Pelosi Under Fire From Dem Colleagues in Wake of Georgia Loss

Nancy Pelosi / Getty Images

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House Minority Leader Nancy Pelosi (D., Calif.) is under fire from a number of her Democratic colleagues after another loss for their party in Tuesday night's special election in Georgia.

Democrat Jon Ossoff lost to Republican Karen Handel in the sixth district race to replace the seat vacated by Secretary of Health and Human Services Tom Price. Ossoff's candidacy was seen as Democrats' best chance of winning one of four off-year special elections prompted by appointments to Donald Trump's Cabinet, with some Democrats looking at a potential upset as a referendum on Trump himself.

Instead, Democrats have spent $35 million on the race in Georgia, another on Tuesday in South Carolina, and two more in Montana and Kansas. With an 0-4 record, Pelosi's colleagues are beginning to question whether more radical change is needed.

Rep. Tim Ryan (D., Ohio), an old opponent of Pelosi's, was somewhat circumspect in his criticism, saying that the party needed to reevaluate.

"We'd better take a good, long, strong look in the mirror and realize that the problem is us, it's the party," Ryan said while leaving a meeting on Wednesday morning.

Ryan contested Pelosi in the House Democratic Caucus leadership election last November. Ryan managed to capture a third of the caucus, a sign of discontent toward Pelosi within the party.

Although he would not say if he thought she still belonged in leadership, Ryan did opine that Pelosi's low favorability rating made her a liability for candidates. Pelosi featured prominently in many anti-Ossoff ads, which tended to paint him as her puppet.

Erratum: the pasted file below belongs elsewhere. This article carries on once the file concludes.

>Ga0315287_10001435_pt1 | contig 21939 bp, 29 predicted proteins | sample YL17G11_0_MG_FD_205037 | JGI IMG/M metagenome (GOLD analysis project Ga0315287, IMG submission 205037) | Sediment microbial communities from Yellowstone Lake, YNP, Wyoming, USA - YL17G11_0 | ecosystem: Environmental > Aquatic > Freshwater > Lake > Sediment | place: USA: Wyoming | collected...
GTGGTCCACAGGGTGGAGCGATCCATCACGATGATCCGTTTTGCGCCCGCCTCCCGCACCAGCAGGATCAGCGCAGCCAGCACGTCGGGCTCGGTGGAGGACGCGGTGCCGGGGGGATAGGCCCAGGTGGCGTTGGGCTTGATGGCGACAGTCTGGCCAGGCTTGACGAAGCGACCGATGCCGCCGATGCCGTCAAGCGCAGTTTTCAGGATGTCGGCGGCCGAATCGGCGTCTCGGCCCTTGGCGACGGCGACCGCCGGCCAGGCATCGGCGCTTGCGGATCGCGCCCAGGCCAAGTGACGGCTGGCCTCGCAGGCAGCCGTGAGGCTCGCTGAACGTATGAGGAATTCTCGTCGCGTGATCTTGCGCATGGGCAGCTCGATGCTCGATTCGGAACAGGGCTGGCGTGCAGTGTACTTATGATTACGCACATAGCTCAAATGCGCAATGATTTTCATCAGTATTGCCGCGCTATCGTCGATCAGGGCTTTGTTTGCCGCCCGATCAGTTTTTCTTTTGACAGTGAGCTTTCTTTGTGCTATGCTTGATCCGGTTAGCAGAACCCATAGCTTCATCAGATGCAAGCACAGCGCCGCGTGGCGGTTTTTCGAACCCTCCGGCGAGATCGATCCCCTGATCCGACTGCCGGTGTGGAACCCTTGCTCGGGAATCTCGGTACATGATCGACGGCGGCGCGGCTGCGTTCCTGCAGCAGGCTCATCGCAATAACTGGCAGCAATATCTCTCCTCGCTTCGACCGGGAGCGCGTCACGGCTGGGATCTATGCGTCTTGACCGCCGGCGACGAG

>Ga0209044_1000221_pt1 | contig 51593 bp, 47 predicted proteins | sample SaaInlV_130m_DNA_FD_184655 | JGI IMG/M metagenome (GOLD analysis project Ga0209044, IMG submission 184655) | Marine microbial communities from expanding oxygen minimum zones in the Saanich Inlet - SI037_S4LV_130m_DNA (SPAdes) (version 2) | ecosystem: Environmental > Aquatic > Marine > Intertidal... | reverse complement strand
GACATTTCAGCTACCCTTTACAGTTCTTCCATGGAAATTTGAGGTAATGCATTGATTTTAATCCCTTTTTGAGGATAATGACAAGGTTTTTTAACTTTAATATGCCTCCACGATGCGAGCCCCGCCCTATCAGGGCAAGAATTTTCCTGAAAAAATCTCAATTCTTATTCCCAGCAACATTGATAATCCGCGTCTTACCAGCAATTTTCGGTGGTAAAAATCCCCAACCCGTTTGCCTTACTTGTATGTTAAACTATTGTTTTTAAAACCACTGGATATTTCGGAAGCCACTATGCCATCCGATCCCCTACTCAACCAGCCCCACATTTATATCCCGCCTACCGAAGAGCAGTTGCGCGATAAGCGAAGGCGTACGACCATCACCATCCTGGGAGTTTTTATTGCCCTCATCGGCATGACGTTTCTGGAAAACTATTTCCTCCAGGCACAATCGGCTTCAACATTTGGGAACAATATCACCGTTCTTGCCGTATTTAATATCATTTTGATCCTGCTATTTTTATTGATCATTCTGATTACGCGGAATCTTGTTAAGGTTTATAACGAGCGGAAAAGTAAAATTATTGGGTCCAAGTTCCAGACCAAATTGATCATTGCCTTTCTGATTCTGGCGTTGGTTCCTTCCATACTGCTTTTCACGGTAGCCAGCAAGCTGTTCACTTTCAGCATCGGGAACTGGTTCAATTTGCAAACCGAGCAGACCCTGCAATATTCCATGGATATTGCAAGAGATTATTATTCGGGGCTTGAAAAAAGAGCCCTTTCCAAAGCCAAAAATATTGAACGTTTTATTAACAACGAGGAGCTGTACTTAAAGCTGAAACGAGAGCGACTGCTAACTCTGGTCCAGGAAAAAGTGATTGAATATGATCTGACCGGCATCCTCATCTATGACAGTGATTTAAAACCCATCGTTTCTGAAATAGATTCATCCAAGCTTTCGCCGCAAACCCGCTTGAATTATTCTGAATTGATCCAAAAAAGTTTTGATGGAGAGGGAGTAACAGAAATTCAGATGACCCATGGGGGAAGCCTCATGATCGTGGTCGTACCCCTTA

"It makes it a heck of a lot harder. That approach still has a little bit of punch to it. It still moves voters," Ryan said of Pelosi's prominence in the attack ads.

Pelosi held a closed-door Democratic Caucus meeting on Capitol Hill on Wednesday morning. She admitted that the loss was exactly that: "A loss is a loss. It is a setback. Unfortunately, a loss for us. But not good news" for Republicans.

Rep. Kathleen Rice (D., N.Y.) was in the meeting.

"It was probably one of the more disturbing caucus meetings that I’ve ever been in. And everyone pretty much sat in silence and I'd like to think that they were as shocked as I was that they were hearing the spin that was being put on this loss," Rice said.

Whereas Ryan was more circumspect, Rice was explicit: Pelosi needs to go.

"We need leadership change. It's time for Nancy Pelosi to go, and the entire leadership team," Rice told CNN.

"There comes a time when every leader has to say, ‘For the good of the order and for the betterment of the party, it’s time for me to step aside.' And I wish that that would happen right now. This is not a personal thing. I want to get back in the majority," Rice said in an interview.

Rep. Filemon Vela (D., Texas), who supported Ryan over Pelosi in the leadership election, agreed.

"I think you'd have to be an idiot to think we could win the House with Pelosi at the top," Vela said.

"Nancy Pelosi is not the only reason that Ossoff lost, but she certainly is one of the reasons," he told Politico.

Also frustrated with Pelosi's impact on recent races is Rep. Seth Moulton (D., Mass.). Moulton, who let loose on Twitter on Tuesday night after Ossoff's loss, does not know if the party can win in 2018 with the current leadership.

"It's not impossible, but it's harder," he said.

Even Democrats candidates not in Congress are bailing on Pelosi. Joe Cunningham, running for the House in South Carolina, promised on Wednesday morning that he would not vote for Pelosi for speaker if elected.

"The Democratic Party needs new leadership now. If elected, I will not vote for Nancy Pelosi for speaker," Cunningham wrote on Twitter.

One Democrat who has not given up on Pelosi is Rep. Keith Ellison (D., Minn.), the Democratic National Committee's deputy chairman and a rising star in the party's progressive wing.

"I think she's one of the best speakers ever, and I am glad to support her," he said.

Charles Fain Lehman

Charles Fain Lehman   Email Charles | Full Bio | RSS
Charles Fain Lehman is a staff writer for the Washington Free Beacon. Originally hailing from Pittsburgh, PA, he graduated from Yale in 2016. Before coming to the Free Beacon, Charles spent the 2016 election cycle as a House Research Analyst with America Rising.

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